Tuesday, December 17, 2013

A True Story: A Christmas Star and a Cross

A Christmas Star turned Cross

Marvin and I were quietly talking as we sat looking at the stately pine tree gracing the platform of the century-old church's sanctuary where we both attend.  He said to me.  “I put it up again.”

“The star?” I asked.  He nodded.  We both sat quietly remembering back to Christmas of 2002.  A melancholy feeling enveloped me and a smile came to my eyes.  “That was really something,” I said.  “It’s a story that should be told.”  Tears lightly glistened in his eyes as he glanced away, touched by the memory.

One of my jobs I've done in our small country church is to direct the Christmas program which is a whole-church effort with children and adults participating as musicians, actors, narrators, and a few helpers to make or arrange the props and what-not.  It is a worthy undertaking, one that I have agreed to plan and supervise some years. Part of this noteworthy challenge I believe, is coming up with a script rich in dialogue, a dialogue that will tug at the heart and pull in the listeners.  I want the audience to be interested observers and maybe, hopefully, moved to see the Savior’s birth for the true miracle it is, also portraying in some form the purpose, the redemptive gift of his life.  

 The second component is finding just the right Christmas music to compliment the play, incorporating children and adult voices in musical variations and choirs.  To accomplish this endeavor, I begin a few months ahead by sorting through my own ideas, thoughtfully matching people’s skills and talents with my storyline concept (do we have someone who can do this part, sing this song, what props will we need, etc.), then the task of putting it all on paper.  As the writer of the script, it is always my intention to make the words speak for themselves, clearly and with passion.

The star was my idea, one of my innovations to blend the baby in the manger with the Christ on the cross.

The play that year was about two pre-teen boys having a conversation about life in general.  As the dialogue ensues the boy who has yet to believe in Christ is commenting about differing views and in the discussion he happens to ask the other boy, who believes in Christian truth, why Jesus is a part of Christmas.  The second boy begins to share the reasons by telling the real Christmas story, while at the same time answering corresponding questions his friend asks.  As the boys dialogue back and forth, the Christmas pageant unfolds with angels, shepherds, innkeepers, Mary, Joseph and the holy infant,  King Herod and the wisemen, all parading through the sanctuary, speaking their lines then leaving on cue, the music and scenes eventually leading up to the conclusion.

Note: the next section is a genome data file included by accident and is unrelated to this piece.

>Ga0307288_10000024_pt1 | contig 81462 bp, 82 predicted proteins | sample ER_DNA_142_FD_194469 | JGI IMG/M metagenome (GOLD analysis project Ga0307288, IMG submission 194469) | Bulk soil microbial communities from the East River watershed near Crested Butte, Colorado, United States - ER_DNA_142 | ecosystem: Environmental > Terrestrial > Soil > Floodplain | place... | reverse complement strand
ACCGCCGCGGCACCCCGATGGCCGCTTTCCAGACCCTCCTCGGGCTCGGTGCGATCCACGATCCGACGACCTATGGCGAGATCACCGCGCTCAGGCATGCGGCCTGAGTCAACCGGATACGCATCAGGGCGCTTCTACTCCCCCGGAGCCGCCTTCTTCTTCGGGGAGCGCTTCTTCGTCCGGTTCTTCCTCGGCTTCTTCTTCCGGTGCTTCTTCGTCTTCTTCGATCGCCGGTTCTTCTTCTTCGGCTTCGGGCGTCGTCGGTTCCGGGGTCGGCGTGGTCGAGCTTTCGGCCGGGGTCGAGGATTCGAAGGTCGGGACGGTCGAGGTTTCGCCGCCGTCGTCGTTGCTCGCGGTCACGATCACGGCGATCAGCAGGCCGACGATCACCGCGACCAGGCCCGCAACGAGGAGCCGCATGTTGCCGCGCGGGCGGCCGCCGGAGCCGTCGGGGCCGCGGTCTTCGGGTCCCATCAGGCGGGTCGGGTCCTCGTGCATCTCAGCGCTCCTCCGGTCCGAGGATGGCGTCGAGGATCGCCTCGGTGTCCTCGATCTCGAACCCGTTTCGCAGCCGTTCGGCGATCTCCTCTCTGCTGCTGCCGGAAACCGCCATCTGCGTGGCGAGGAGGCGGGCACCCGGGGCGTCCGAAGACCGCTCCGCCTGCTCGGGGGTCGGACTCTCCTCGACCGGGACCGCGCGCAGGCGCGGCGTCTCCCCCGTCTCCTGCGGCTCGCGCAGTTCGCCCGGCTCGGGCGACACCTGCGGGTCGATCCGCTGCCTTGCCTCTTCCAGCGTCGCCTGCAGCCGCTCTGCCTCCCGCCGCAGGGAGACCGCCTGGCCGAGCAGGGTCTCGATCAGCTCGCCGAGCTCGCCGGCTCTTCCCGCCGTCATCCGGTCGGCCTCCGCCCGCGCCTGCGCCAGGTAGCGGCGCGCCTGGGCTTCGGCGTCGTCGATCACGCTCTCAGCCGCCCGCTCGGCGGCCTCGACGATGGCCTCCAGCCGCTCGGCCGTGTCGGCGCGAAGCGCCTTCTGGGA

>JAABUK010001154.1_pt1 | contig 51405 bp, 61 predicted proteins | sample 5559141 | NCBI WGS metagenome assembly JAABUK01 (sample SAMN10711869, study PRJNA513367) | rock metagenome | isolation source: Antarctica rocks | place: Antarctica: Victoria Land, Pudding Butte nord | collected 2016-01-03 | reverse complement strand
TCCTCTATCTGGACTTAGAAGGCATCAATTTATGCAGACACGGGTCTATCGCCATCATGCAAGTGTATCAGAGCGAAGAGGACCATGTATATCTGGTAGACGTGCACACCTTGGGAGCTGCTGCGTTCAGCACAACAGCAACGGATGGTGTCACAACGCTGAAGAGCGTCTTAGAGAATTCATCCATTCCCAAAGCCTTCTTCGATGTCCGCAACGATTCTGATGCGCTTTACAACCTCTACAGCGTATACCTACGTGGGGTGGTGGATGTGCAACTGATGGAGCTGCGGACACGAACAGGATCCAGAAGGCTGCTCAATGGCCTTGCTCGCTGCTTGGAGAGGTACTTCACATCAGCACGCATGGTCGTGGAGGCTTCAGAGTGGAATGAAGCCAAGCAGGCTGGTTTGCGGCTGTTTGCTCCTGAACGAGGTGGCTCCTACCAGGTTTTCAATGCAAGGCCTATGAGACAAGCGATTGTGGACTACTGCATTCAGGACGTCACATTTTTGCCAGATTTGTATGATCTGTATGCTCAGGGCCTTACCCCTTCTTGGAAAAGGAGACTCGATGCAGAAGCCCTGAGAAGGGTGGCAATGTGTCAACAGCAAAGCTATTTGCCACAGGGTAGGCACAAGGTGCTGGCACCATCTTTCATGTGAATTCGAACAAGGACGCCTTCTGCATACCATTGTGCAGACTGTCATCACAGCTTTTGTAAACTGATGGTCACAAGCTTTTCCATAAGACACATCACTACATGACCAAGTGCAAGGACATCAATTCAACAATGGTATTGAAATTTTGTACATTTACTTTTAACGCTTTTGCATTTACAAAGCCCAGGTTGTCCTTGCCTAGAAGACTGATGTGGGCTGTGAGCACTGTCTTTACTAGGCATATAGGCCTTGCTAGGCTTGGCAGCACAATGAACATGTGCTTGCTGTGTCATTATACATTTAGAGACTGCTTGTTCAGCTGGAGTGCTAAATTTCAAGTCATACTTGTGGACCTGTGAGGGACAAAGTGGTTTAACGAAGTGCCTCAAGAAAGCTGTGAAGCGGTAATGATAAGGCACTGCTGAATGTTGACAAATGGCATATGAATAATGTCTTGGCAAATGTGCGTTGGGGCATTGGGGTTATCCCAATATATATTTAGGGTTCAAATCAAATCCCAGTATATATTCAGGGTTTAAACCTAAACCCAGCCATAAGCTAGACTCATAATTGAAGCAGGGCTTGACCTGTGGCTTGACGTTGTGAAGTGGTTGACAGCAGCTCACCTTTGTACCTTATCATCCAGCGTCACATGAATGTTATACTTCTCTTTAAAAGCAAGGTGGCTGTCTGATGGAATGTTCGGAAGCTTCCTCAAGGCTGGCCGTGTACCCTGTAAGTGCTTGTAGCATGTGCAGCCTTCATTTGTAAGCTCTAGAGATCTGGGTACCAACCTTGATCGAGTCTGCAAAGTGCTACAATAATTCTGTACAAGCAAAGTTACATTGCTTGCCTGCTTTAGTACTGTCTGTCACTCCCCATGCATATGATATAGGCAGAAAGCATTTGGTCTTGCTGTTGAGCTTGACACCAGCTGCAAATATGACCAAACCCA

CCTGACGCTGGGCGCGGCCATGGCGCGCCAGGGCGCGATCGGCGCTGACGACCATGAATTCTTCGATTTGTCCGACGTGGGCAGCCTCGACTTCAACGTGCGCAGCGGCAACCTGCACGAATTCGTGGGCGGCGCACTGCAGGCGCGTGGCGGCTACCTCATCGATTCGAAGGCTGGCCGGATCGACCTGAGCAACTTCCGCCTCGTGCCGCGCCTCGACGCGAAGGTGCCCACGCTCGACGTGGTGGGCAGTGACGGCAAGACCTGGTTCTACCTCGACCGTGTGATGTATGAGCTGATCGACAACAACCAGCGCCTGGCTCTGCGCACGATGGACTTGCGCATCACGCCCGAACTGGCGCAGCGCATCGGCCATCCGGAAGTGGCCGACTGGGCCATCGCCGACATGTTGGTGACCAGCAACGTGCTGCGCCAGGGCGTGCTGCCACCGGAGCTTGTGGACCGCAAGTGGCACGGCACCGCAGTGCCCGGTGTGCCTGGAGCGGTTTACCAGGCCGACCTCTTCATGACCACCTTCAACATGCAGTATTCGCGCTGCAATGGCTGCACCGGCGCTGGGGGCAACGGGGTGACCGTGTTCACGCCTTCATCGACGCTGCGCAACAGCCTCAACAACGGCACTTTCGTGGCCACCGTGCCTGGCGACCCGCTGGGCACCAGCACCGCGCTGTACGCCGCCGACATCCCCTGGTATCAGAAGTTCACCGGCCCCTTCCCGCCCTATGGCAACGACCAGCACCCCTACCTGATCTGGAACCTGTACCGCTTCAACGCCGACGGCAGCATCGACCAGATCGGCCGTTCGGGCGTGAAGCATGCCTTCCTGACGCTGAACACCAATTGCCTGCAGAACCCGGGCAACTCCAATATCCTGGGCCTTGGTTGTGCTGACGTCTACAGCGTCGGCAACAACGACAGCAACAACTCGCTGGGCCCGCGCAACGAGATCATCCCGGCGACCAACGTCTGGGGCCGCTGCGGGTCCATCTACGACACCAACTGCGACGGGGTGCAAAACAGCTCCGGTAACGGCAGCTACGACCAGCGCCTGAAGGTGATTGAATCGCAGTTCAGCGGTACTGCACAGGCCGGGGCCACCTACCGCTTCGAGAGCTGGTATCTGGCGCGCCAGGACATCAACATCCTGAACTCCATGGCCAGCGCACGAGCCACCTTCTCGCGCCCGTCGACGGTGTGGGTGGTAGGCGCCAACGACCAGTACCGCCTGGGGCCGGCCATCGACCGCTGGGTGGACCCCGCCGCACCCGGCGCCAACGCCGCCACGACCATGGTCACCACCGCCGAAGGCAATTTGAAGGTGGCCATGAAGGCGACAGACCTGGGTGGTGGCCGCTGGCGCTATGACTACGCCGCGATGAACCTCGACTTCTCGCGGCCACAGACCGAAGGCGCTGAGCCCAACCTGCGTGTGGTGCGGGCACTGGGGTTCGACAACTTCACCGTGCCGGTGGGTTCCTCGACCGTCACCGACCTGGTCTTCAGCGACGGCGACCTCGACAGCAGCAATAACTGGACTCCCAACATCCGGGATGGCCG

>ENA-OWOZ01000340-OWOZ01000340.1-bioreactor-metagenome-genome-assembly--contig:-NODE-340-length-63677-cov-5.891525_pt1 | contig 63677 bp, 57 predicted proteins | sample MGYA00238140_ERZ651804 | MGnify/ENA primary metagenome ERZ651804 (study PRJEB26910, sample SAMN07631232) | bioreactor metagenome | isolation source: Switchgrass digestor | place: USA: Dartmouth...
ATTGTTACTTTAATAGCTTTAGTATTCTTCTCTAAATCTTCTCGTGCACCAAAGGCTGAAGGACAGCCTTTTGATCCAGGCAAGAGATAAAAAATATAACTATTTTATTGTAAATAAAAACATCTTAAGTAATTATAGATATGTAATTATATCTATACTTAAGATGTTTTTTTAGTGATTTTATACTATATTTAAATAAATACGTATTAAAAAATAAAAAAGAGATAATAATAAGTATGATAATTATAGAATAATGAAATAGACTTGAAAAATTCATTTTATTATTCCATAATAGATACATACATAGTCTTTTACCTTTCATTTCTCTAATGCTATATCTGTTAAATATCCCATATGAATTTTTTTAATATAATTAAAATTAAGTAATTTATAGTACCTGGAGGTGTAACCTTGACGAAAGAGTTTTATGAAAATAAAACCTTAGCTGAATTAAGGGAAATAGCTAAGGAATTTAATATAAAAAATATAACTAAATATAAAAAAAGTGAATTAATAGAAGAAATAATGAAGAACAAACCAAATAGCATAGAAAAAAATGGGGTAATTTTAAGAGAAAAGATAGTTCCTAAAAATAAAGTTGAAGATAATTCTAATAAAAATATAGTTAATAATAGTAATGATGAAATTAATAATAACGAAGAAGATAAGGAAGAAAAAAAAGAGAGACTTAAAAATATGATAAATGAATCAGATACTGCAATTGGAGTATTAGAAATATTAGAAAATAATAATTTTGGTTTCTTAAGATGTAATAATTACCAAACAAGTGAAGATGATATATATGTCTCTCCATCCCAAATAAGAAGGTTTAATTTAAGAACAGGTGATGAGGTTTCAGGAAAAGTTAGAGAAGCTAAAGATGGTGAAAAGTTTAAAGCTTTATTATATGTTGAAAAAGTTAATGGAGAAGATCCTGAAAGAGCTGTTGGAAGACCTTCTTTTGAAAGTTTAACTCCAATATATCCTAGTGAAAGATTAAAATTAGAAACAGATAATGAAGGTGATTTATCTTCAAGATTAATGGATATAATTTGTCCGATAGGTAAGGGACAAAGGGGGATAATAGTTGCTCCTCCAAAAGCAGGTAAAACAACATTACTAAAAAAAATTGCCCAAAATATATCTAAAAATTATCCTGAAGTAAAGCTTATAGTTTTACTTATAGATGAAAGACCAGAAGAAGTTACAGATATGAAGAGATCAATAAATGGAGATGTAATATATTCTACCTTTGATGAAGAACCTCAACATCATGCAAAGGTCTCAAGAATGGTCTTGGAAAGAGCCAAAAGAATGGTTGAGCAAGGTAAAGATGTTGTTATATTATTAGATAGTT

That year I asked Marvin if he would make something for me.  He is a faithful helper who gets the stage ready with prop supports and lighting.  “I’d like to have a large star shining on center stage.  Inside the star I’d like to have a cross made with red lights.  But the cross and the star need to have separate switches.”
“Okay, I’ll see what I can do.” replied Marvin, “I already have a star.  I’ll arrange a cross on the inside of it.”  So he went to work on my request, taking down the star from his exterior house Christmas decorations and adding a shape of a cross in red lights intersecting the white lights of the star.  When finished, he put the star with its newly lit cross back up on his house until we would need it for the play.